An expanded fleet of renewable power from diverse sources paired with energy efficiency measures would hedge against key risks facing the Western Balkans—volatility in international energy markets and failures of domestic energy industries— while facilitating the region’s energy transition.
The North Macedonia-Greece Interconnector Gas Pipeline is a proposed gas pipeline that would supply gas from Greece to North Macedonia, providing direct connection to Greece’s existing Revithoussa LNG Terminal, bringing gas from Azerbaijan, and possibly providing transit for gas to Serbia. The project has received grants from the EU’s technical assistance fund CONNECTA and the Western Balkan Investment Framework, as well as a €25 million loan from the European Investment Bank.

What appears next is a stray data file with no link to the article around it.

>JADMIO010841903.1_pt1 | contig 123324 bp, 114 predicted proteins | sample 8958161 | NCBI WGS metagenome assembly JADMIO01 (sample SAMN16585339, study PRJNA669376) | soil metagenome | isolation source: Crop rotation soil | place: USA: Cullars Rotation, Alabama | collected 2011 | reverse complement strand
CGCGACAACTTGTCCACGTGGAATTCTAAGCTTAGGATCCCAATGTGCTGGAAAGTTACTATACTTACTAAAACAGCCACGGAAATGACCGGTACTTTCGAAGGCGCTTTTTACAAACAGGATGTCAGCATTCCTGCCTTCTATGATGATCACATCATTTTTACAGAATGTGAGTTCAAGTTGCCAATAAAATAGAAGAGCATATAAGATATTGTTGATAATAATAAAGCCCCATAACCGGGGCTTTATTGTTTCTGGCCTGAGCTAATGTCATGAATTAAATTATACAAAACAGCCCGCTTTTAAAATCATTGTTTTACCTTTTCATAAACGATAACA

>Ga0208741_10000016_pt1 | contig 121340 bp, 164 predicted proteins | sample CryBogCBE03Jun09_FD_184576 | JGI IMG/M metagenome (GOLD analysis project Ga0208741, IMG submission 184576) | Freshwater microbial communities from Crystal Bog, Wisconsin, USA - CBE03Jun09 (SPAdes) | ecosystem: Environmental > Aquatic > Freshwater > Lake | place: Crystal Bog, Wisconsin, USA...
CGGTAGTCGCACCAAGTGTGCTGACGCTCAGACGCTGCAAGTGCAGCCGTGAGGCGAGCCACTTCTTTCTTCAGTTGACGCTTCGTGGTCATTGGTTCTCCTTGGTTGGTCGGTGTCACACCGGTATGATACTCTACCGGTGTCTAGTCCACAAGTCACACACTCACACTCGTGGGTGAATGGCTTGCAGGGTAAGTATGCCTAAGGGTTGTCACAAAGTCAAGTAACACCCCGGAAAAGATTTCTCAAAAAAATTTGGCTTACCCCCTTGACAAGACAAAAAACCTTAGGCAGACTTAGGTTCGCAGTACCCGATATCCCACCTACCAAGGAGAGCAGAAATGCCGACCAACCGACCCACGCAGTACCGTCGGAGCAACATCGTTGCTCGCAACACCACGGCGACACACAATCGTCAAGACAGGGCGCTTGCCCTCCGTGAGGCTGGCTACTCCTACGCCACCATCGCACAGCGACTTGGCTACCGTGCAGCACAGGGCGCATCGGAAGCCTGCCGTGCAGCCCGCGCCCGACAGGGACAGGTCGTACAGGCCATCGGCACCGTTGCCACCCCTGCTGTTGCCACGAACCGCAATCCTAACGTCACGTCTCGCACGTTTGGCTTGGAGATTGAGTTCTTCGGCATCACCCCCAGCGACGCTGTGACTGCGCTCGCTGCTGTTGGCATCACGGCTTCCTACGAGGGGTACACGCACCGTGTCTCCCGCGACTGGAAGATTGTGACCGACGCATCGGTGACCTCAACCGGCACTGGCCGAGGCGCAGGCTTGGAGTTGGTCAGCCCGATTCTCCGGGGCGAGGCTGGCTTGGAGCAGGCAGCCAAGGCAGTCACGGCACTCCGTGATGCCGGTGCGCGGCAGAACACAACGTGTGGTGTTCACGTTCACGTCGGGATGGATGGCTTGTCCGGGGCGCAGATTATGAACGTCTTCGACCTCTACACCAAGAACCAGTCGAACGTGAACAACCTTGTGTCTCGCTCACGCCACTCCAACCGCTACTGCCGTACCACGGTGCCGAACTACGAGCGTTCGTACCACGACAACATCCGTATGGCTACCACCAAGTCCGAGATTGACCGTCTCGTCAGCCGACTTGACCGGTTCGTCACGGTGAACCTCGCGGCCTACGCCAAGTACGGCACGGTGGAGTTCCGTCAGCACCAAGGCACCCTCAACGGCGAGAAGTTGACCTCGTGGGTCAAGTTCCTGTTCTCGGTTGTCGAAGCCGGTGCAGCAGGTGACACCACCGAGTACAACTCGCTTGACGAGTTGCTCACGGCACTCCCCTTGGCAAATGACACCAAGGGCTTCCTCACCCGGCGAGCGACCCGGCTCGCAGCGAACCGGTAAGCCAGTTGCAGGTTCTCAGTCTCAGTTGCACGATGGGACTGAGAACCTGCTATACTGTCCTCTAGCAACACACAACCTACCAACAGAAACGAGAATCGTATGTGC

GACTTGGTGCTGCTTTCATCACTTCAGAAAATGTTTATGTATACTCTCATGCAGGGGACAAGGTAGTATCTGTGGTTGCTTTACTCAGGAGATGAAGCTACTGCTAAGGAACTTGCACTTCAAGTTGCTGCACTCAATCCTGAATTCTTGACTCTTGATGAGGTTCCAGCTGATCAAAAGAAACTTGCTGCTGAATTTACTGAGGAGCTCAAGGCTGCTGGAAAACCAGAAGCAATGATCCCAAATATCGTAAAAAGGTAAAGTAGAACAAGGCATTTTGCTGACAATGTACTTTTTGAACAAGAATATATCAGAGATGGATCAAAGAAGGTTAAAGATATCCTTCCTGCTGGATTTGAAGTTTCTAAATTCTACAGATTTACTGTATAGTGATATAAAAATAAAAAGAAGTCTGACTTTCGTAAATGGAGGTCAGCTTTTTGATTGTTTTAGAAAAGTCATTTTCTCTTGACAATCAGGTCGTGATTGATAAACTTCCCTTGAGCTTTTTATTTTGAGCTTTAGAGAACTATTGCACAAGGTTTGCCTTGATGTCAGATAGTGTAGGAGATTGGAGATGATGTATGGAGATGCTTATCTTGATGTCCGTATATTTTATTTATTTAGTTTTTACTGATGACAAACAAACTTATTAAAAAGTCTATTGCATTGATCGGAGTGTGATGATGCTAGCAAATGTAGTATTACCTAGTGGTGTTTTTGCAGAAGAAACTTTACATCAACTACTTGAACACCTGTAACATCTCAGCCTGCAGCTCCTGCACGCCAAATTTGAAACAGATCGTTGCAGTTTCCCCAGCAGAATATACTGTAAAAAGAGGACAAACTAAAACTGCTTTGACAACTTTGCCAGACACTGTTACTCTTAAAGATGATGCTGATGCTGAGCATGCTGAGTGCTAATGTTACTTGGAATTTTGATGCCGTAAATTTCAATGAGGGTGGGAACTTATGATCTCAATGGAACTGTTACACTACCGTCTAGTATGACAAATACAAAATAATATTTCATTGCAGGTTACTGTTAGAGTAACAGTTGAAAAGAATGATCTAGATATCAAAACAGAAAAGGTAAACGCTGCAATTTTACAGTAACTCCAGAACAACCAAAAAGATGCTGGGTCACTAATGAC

The European Bank for Reconstruction and Development is also considering financing. As of 2021, the pipeline was scheduled for completion in 2024; however, the project has still not yet reached financial close or begun construction.
The Port of Vlora FSRU is a proposed LNG import terminal in Albania. In March 2021, Excelerate
Energy, ExxonMobil, and the Republic of Albania signed a memorandum of understanding to conduct a feasibility study for this project, which could include the development of an LNG import terminal, the conversion and/or expansion of the existing Vlora power station, and the establishment of small scale LNG distribution to Albania and the surrounding Balkans region, via connections which do not currently exist.
The terminal’s start date was initially targeted for 2023, although there are no indications that the project’s sponsors have secured a floating storage and regasification unit (FSRU) vessel yet.